Phoenix, AZ on the Wills of History
Today’s blog post visits the past with a curious look at the earliest will in history, and a quick jaunt through some strange ideas for bequeathing estates to family members or friends. At our Phelps LaClair offices located in Mesa, Chandler, and Phoenix, AZ, we’ve been helping families create successful estate plans for two generations; plans that stand strong in light of today’s complicated legal systems. We prefer using Living Trusts these days, and specifically, revocable living trusts. But for the moment, we’ll take you on an interesting tour of some strange endowments of history. So come along, and enjoy our muse from Phoenix, AZ on the wills of history!
The Oldest Known Living Will
Egypt is the location of the oldest known living will, scribed on parchment paper and dating back to somewhere around 1797 B.C. A man named Ankh-ren, called the superintendent of works, bequeathed to his brother, Uah, all of his property. Later, his brother Uah bequeathed all of Ankh-ren’s property to his wife Teta. In his will, Uah also named a guardian for his sons. The will was witnessed by two scribes.
The first child born to the Pilgrims, named Peregrine White, lived into his eighties. His last will and testament was dated July 14, 1704. In his will, his first instruction was to “Humbly commit my Soul to Almighty God that Gave it and my Body to decent Buriall.” He then gave the bulk of his worldly goods to his wife, and to his son and daughters, he gave a few pieces of furniture: a bed, some chairs, and other small furniture pieces.
An anonymous Brit made a rather generous bequest in 1928 to the nation of Britain, with the hopes of helping to pay off the national debt. The amount was £500,000 (in USD, that was about $621,000). The money has been held in trust as a national fund and has grown sizeably. Today, it has increased to £350 million. However, the anonymous British citizen who wrote the will specified that the amount could not be cashed out until it can completely satisfy the entire national debt. Since today’s national debt in Britain stands at a whopping £1.6 trillion, the likelihood of the money being touched is slim.
Marriage is a Stipulation
And then there is the man who passed on his money to his wife Mathilde, but only if she remarried. His name was Heinrich Heine, a German poet who died in 1856. Apparently, he and his wife did not get along at all, because his friends, who knew he was dying, asked him why he insisted on his wife’s remarriage. His response? “Because then at least one man will regret my death.”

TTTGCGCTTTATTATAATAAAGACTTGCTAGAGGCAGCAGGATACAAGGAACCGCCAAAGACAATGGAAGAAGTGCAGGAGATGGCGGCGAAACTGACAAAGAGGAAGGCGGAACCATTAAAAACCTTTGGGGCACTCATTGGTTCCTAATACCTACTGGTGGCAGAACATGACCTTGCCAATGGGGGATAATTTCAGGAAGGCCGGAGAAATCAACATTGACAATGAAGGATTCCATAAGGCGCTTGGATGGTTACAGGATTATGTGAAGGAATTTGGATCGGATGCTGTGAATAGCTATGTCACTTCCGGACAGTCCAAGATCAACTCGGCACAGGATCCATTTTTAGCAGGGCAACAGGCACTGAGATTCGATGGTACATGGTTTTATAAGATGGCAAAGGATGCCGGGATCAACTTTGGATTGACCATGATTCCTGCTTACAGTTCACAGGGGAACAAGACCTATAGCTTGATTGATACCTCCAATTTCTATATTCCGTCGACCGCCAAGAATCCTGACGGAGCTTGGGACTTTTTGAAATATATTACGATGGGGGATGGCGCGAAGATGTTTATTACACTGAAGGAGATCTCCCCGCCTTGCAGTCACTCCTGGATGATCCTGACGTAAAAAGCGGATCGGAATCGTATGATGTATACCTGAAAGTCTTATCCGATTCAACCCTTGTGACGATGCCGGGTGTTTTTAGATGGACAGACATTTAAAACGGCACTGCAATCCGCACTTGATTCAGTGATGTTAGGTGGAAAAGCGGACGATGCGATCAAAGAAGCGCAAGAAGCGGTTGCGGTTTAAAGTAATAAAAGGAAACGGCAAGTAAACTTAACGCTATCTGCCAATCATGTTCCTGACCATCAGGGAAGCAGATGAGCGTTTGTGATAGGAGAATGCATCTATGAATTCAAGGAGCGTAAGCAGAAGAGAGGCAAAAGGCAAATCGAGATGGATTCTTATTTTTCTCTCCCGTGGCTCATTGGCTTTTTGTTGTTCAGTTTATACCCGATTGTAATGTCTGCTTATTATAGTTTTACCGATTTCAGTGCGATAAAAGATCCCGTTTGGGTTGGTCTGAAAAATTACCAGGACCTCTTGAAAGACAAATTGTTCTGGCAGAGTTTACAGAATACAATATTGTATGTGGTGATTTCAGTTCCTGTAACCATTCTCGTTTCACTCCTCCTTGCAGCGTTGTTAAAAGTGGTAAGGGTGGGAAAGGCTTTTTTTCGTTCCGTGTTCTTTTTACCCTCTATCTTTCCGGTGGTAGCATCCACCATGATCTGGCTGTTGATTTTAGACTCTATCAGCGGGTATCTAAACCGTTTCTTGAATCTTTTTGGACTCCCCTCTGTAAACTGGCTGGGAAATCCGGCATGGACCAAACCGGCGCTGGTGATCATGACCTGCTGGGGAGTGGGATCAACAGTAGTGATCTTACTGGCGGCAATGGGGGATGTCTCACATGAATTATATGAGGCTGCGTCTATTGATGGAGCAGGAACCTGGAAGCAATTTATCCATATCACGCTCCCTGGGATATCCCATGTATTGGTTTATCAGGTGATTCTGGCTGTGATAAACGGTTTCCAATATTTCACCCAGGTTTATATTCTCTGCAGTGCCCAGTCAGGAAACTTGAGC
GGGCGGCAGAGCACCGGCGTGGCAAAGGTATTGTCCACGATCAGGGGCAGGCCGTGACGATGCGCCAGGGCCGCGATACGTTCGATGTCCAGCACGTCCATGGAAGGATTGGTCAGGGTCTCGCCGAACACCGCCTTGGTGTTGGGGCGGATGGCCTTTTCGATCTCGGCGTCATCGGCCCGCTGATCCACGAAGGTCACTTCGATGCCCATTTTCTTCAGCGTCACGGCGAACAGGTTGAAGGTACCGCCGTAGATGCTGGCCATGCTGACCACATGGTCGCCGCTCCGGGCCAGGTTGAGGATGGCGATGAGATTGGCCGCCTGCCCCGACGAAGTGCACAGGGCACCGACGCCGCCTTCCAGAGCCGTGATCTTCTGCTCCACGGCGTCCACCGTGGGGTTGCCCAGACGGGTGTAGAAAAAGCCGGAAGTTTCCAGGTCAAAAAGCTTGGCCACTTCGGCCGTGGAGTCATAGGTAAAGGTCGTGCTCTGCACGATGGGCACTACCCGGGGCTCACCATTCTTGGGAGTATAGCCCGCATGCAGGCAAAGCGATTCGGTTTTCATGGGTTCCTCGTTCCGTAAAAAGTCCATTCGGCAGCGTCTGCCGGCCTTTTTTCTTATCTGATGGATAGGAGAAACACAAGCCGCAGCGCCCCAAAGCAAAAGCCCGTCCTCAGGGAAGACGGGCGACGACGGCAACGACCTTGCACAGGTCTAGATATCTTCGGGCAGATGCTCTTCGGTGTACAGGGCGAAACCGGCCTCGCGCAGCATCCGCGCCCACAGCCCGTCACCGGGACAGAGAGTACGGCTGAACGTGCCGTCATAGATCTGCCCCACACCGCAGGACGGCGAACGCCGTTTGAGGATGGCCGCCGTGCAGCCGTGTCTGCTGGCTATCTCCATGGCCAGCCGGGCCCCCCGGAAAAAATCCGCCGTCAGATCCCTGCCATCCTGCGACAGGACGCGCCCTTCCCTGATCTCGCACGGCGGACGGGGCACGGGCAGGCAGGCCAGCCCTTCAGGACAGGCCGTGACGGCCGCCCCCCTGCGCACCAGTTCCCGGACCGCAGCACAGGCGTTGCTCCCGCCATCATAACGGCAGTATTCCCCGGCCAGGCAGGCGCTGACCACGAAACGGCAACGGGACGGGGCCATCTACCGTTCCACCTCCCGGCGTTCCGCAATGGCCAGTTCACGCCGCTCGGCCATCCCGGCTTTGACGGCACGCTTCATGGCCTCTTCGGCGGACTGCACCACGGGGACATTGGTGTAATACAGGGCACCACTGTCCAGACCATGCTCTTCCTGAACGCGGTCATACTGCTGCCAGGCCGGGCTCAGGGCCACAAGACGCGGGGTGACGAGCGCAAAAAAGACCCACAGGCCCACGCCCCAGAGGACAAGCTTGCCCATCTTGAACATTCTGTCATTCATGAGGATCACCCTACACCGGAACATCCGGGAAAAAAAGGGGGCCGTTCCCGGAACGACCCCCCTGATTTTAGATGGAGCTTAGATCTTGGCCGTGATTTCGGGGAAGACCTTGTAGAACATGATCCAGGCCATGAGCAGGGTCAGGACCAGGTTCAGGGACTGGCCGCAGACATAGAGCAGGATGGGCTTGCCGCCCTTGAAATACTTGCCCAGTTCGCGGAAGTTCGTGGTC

Other Unique Will Bequests:
—Before he died in 1974, Comedian Jack Benny bequeathed to his wife Mary the daily delivery of one red rose from a florist, for as long as she lived. They had been married for 50 years. Mary lived for 9 more years of daily red rose deliveries, as requested by her deceased husband.
—In 2004, Billionaire Leona Helmsley deemed that her four billion dollars should be spent “caring for dogs.” Her Maltese pooch named Trouble initially received twelve million dollars, but it was later cut to two million dollars.
—In 2007, Investment banker Keith Owens gave almost three million dollars to a favorite vacation spot, Sidmouth in Devon, England. He stipulated that they use it to make the area beautiful. Since then, the local civic association has planted thousands of flower bulbs in an attempt to honor Owens’ wishes.
Whatever Your Wishes
That’s our short, amusing exposé from Phoenix, AZ on the Wills of history, for your pleasure. Whatever your personal wishes are for passing on a legacy, we hope you will give them some thought long before you need a last will and testament or a living trust. At Phelps LaClair, serving the Phoenix Valley, we firmly believe in passing on a legacy and protecting your estate from unexpected long-term care needs, from probate expense, and from exorbitant taxation. If you’d like to know more about revocable living trusts or about other trusts that can keep your assets safe and secure while providing for your Golden Years—give us a call, or sign up for one of our free estate planning seminars.
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